Compazine, Stemetil 
Classifications: psychotherapeutic; antipsychotic phenothiazine; gastrointestinal agent; antiemetic
Pregnancy Category: C


5 mg, 10 mg, 25 mg tablets; 10 mg, 15 mg, 30 mg sustained release capsule; 2.5 mg, 5 mg, 25 mg suppositories; 5 mg/mL injection

Edisylate 5 mg/5 mL syrup, 5 mg/mL injection


Phenothiazine derivative similar to chlorpromazine. Mechanism that produces strong antipsychotic effects is unclear, but thought to be related to blockade of postsynaptic dopamine receptors in the brain. Action on the hypothalamus and reticular formation results in sedative effects. Antiemetic effect is produced by suppression of the chemoreceptor trigger zone (CTZ).

Therapeutic Effects

Inhibits dopamine reuptake; may be basis for moderate extrapyramidal symptoms. Greater extrapyramidal effects and antiemetic potency but fewer sedative, hypotensive, and anticholinergic effects than chlorpromazine.


Management of manifestations of psychotic disorders, of excessive anxiety, tension, and agitation, and to control severe nausea and vomiting.


Hypersensitivity to phenothiazines; bone marrow depression; comatose or severely depressed states; children <9 kg (20 lb) or 2 y of age; pediatric surgery; short-term vomiting in children or vomiting of unknown etiology; Reye's syndrome or other encephalopathies; history of dyskinetic reactions or epilepsy; pregnancy (category C), lactation.

Cautious Use

Patient with previously diagnosed breast cancer, children with acute illness or dehydration.

Route & Dosage

Severe Nausea, Vomiting, Anxiety, Psychotic Disorders
Adult: PO 5–10 mg t.i.d. or q.i.d.; sustained release: 10–15 mg q12h IM 5–10 mg q3–4h up to 40 mg/d IV 2.5–10 mg q6–8h (max: 40 mg/d) PR 25 mg b.i.d.
Child: PO 2.5 mg 1–3 times/d or 5 mg b.i.d. (max: 15 mg/d) IM 0.13 mg/kg q3–4h PR 2.5 mg b.i.d. or t.i.d. up to 20–25 mg/d



PREPARE: Direct: Dilute each 5 mg (1 mL) in 4 mL of NS or other compatible solution to yield 1 mg/mL.  IV Infusion: Dilute in 50–100 mL of D5W, NS, D5/0.45% NaCl, RL or other compatible solution.  

ADMINISTER: Direct: Do not exceed 10 mg for a single dose. Do not give a bolus dose. Give at a maximum rate of 5 mg/min.   IV Infusion: Give over 15–30 min. Do not exceed direct IV rate.  

INCOMPATIBILITIES Solution/additive: Aminophylline, amphotericin B, ampicillin, calcium gluceptate, calcium gluconate, cephalothin, chloramphenicol, chlorothiazide, dimenhydrinate, furosemide, hydrocortisone, ketorolac, methohexital, midazolam, morphine, penicillin G sodium, pentobarbital, phenobarbital, sodium bicarbonate, dimenhydrinate, hydromorphone, thiopental. Y-site: Aldesleukin, allopurinol, amifostine, amphotericin B cholesteryl complex, aztreonam, cefepime, etoposide, fludarabine, foscarnet, filgrastim, piperacillin-tazobactam.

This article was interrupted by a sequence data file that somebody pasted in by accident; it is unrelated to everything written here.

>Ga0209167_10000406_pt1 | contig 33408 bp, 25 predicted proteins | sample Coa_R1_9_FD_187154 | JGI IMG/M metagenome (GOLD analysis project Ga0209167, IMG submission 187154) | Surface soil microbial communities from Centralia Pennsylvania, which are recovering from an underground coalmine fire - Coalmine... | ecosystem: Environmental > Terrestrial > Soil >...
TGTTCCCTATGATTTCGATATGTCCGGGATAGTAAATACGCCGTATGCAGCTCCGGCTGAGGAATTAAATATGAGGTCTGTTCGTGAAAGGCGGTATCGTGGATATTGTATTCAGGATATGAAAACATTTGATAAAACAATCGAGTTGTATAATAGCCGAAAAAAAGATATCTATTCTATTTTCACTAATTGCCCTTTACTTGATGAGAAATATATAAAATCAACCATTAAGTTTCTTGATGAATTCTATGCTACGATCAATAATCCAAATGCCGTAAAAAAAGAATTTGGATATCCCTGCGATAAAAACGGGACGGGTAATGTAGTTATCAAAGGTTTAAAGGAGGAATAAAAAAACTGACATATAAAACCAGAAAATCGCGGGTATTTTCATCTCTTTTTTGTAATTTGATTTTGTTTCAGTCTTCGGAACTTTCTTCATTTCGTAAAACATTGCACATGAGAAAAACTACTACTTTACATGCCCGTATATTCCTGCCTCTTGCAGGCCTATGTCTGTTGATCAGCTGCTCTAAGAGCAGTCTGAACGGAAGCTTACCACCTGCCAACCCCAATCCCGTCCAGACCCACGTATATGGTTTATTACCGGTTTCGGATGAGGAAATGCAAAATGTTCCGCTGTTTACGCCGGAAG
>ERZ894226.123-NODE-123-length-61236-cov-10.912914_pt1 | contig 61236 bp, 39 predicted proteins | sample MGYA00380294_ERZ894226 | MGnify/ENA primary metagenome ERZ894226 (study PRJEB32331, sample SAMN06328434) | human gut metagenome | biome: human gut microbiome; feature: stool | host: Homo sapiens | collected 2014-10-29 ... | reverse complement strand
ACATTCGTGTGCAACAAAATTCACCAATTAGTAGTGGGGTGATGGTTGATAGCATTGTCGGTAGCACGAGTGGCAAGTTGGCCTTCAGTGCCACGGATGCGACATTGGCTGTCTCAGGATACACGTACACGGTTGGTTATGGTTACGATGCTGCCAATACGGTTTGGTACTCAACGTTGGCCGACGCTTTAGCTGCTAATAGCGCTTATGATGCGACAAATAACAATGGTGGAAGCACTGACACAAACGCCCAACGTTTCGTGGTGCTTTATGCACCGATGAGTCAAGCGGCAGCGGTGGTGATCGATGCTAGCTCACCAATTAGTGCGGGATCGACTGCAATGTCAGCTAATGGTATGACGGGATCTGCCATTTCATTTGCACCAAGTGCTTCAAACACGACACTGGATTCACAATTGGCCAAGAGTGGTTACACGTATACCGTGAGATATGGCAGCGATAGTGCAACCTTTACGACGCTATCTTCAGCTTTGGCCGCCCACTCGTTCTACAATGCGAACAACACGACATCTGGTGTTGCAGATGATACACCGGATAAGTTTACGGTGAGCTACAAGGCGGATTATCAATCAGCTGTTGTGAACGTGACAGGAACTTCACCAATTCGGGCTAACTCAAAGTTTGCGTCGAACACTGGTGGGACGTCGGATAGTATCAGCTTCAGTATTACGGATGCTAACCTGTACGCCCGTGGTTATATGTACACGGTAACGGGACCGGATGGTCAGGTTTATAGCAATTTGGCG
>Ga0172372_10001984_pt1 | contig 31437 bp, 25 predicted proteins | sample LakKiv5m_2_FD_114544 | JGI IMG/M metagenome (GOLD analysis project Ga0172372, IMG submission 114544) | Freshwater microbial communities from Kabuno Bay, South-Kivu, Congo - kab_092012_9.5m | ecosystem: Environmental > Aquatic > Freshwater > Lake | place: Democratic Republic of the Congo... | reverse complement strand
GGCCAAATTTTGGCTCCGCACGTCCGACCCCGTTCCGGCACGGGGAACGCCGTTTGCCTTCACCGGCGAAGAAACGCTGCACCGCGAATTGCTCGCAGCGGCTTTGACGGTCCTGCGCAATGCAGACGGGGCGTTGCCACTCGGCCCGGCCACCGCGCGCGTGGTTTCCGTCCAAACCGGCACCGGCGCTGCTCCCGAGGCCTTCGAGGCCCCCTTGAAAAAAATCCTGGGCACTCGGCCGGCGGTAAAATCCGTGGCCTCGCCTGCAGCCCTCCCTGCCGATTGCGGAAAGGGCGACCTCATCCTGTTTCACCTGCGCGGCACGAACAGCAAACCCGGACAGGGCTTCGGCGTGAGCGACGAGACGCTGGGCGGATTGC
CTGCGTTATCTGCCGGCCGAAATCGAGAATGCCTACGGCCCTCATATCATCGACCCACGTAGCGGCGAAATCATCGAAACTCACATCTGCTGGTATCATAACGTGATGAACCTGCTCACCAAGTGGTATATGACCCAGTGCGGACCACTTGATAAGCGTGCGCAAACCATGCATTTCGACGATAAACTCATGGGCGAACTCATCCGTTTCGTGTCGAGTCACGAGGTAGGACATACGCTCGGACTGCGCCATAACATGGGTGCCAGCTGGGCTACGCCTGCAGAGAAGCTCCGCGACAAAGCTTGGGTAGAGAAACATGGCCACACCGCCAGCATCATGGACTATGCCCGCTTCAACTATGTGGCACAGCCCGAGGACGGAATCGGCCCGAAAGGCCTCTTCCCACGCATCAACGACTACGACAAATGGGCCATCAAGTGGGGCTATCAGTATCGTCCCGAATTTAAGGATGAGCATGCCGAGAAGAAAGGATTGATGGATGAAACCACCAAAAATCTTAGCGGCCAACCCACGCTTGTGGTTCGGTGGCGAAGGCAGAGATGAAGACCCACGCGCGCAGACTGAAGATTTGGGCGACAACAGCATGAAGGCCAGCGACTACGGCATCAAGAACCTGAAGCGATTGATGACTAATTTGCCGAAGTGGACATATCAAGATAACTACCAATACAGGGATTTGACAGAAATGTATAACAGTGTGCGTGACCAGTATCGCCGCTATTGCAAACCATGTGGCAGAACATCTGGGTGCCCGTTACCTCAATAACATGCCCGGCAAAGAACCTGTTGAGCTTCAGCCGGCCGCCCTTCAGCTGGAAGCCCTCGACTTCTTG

• Discard markedly discolored solutions; slight yellowing does not appear to alter potency.

Adverse Effects (1%)

CNS: Drowsiness, dizziness, extrapyramidal reactions (akathisia, dystonia or parkinsonism), persistent tardive dyskinesia, acute catatonia. CV: Hypotension. GI: Cholestatic jaundice. Skin: Contact dermatitis, photosensitivity. Endocrine: Galactorrhea, amenorrhea. Special Senses: Blurred vision. Hematologic: Leukopenia, agranulocytosis.


Drug: Alcohol, cns depressants increase CNS depression; antacids, antidiarrheals decrease absorption, therefore, administer 2 h apart; phenobarbital increases metabolism of prochlorperazine; general anesthetics increase excitation and hypotension; antagonizes antihypertensive action of guanethidine; phenylpropanolamine poses possibility of sudden death; tricyclic antidepressants intensify hypotensive and anticholinergic effects; decreases seizure threshold—anticonvulsant dosage may need to be increased. Herbal: Kava-kava may increase risk and severity of dystonic reactions.


Absorption: Readily absorbed from GI tract. Onset: 30–40 min PO; 60 min PR; 10–20 min IM. Duration: 3–4 h PO; 10–12 h sustained release PO; 3–4 h PR; up to 12 h IM. Distribution: Crosses placenta; distributed into breast milk. Metabolism: Metabolized in liver. Elimination: Excreted in urine.

Nursing Implications

Assessment & Drug Effects

Patient & Family Education

Common adverse effects in italic, life-threatening effects underlined; generic names in bold; classifications in SMALL CAPS; Canadian drug name; Prototype drug